BRW Fast Starter and linguistics technology company Appen Butler Hill has just acquired a US company, WikmanRemer, to develop similar software. Appen Butler Hill’s chief executive, Bill Pulver, says he is keen to move the company into social media moderation software, calling it “an extreme growth market”.
“The volumes of user-generated comment are exploding,” he says. “There’s a very serious challenge there for brand marketers and virtually all corporations on managing content which might include profanity or legal issues.”
Pulver explains that the software could be set simply to delete all disparaging comments but says he doubts this would be good practice.
“If a marketer wants a completely sterile website, he can have a completely sterile website,” he says. “The policies for regulating content on a website reside with the client. If [companies] choose to totally sterilise the input on their online communities then I suspect that might turn their communities away.”
The alternative to customers turning away is for them to get angrier. Just ask Channel Seven. When a furious comment by a grieving mother was deleted from the network’s Facebook page, it only enraged people further, not to mention the community that had sprung up in the woman’s support.
As well as adding fuel to the fire, deleting negative comments “just because” is dangerous because it’s easy to prove that that’s been done, Boschma says. “Because it involves the written word, the evidence trail is really easy to set up,” she says of typically savvy customers who take screen shots of their comments and tweets as soon as they are posted.
So what’s a clumsy company to do with such criticism if wholesale deletion tips the “authenticity” balance too far the wrong way? Respond carefully and strategically, Sussin advises. The reviews her telecommunication clients receive “are always negative”, she says. “But what you can do is try to make it neutral.”
If responding to individual comments is too onerous – as is the case for large telcos – Sussin suggests crafting messages that “respond to the largest group of people”.
But authenticity on the social web extends further than the branded pages that businesses can control. Sussin is extremely concerned about fake reviews, followers and friends. A recent Gartner report estimated that by 2014, 10 to 15 per cent of reviews on social media would be fake. The researchers said they included friends and followers in their definition of reviewers.
When doing market research for start-up Bleep.ly, which was designed to help companies manage their social media accounts better, Henare Degan was “blown away” at the number of companies paying for fake Twitter followers.
“I can’t see how that would provide any return on investment to a brand, apart from a social signal [that a brand is popular],” he says. He likens the approach to chasing “vanity metrics”.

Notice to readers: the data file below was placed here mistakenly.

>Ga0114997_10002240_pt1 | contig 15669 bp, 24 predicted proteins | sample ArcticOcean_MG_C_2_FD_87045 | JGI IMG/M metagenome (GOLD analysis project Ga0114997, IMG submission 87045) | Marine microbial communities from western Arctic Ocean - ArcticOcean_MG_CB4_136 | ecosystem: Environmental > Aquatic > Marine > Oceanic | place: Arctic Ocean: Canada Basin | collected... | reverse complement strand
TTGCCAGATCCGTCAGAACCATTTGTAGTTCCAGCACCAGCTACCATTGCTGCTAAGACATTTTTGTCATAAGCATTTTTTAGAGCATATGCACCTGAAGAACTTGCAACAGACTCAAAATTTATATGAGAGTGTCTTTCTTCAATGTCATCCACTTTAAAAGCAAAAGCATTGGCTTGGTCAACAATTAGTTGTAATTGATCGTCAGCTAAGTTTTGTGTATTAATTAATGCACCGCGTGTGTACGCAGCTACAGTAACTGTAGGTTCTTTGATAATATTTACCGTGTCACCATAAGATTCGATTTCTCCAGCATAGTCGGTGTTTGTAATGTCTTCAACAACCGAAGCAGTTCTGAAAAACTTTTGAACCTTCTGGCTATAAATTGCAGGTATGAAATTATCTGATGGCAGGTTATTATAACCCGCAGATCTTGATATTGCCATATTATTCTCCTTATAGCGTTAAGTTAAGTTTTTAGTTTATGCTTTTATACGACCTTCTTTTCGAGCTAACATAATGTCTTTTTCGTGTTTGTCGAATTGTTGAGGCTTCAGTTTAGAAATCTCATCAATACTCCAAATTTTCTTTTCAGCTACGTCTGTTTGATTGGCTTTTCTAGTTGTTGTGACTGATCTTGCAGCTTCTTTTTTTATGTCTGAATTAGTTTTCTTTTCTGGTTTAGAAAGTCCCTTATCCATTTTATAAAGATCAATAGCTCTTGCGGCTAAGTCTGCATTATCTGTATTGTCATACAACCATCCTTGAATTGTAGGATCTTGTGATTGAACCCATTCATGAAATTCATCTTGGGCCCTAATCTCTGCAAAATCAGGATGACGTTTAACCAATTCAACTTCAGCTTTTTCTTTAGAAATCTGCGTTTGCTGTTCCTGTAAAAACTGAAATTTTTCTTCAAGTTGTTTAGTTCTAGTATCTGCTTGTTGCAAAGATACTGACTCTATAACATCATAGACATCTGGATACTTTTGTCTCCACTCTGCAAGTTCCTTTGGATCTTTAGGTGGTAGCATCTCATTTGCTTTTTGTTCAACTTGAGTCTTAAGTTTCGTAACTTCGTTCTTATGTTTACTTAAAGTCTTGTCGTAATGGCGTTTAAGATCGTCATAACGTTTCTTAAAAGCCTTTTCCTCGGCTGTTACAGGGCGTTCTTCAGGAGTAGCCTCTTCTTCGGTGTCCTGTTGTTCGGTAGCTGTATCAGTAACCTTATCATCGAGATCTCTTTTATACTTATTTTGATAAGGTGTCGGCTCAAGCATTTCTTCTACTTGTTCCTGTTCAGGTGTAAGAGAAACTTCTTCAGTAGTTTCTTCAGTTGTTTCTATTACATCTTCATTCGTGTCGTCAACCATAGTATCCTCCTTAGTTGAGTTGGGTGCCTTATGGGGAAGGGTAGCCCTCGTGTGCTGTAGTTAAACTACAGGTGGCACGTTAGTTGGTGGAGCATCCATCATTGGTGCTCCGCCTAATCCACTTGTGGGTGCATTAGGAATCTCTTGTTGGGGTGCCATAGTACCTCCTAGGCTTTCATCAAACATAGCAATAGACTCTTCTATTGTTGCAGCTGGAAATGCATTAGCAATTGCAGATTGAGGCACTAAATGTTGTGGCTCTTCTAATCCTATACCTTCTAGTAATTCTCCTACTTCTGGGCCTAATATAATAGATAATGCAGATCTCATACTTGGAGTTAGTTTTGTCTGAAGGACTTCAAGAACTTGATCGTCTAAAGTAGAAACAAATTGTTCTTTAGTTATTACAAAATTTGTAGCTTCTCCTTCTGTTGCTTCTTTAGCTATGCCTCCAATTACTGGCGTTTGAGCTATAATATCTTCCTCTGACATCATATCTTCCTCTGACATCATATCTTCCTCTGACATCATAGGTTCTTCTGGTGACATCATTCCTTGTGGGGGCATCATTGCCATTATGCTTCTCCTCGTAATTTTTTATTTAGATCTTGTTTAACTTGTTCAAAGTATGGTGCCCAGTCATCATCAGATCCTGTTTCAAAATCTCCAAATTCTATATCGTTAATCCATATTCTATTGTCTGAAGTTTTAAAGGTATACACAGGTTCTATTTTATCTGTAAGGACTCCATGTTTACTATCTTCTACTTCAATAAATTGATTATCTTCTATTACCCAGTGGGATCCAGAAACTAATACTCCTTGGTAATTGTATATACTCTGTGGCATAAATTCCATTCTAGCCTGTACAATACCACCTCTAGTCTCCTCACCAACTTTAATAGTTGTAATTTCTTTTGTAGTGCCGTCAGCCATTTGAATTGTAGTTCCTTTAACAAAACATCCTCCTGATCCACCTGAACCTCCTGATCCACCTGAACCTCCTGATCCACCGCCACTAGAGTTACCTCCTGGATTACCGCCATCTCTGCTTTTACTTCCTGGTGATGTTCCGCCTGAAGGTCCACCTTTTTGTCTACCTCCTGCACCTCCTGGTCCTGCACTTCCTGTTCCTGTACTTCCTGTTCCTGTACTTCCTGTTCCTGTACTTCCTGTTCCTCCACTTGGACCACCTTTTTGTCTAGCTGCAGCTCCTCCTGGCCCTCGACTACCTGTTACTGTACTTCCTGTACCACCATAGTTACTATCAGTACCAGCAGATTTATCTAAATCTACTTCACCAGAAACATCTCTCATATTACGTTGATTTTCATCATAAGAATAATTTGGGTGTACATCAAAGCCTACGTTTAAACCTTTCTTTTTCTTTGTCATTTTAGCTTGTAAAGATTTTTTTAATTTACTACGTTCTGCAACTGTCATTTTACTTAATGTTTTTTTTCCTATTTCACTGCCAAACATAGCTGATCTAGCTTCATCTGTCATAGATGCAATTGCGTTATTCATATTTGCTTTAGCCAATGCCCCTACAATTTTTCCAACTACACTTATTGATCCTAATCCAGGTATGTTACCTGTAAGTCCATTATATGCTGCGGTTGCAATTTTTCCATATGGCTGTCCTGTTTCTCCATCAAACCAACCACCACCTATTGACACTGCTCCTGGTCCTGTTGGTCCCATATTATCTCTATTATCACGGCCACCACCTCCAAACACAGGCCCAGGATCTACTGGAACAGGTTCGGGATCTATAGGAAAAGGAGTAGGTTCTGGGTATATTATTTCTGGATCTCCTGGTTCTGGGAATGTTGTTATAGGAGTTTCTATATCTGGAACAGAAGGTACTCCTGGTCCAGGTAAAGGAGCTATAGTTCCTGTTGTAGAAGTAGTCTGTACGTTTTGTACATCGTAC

Degan reckons companies are pushing for a move back to the status quo where they had greater control over marketing messages. “It’s scary dealing with customers and having them speak their mind,” he says.
As for fake reviews on sites such as TripAdvisor for tourism businesses and Eatability for restaurants, they can be positive – often paid for by the company – or negative and probably posted by a slanderous competitor, Sussin says.
“Ethically, there’s a problem here but it speaks to a larger way that businesses have begun to use the medium,” she says. “They’re trying to work it to try and complement what their traditional messages have been.”
Boschma says the Gartner report might be correct but it gives no credit to human behaviour and a user’s ability to read between the lines. “People look at a range of reviews and knock out the extremes,” she says. “They knock out the extremely positive and the extremely negative and pay attention to the middle. The assumption is the middle is where the reasonable people sit.”
If a business is a victim of fake reviews, reputation management companies such as KwikChex in Britain have popped up but their approach can centre on complex and costly litigation.
Negative reviews based in truth will not be drowned out by fake positives, especially if there is an underlying, repetitive theme, such as customers complaining that a hotel is next to a noisy nightclub, Boschma says.
A better approach is to listen and respond, Sussin says, pointing to the ability of business owners to comment through Tripadvisor.
“If somebody complains that you deliver awful service,” she says, “they want you to say, ‘We’re sorry to hear you had a bad experience, we’re going to try and fix it for you next time’.”
“Show people that you’re listening to them. That’s really all they want.”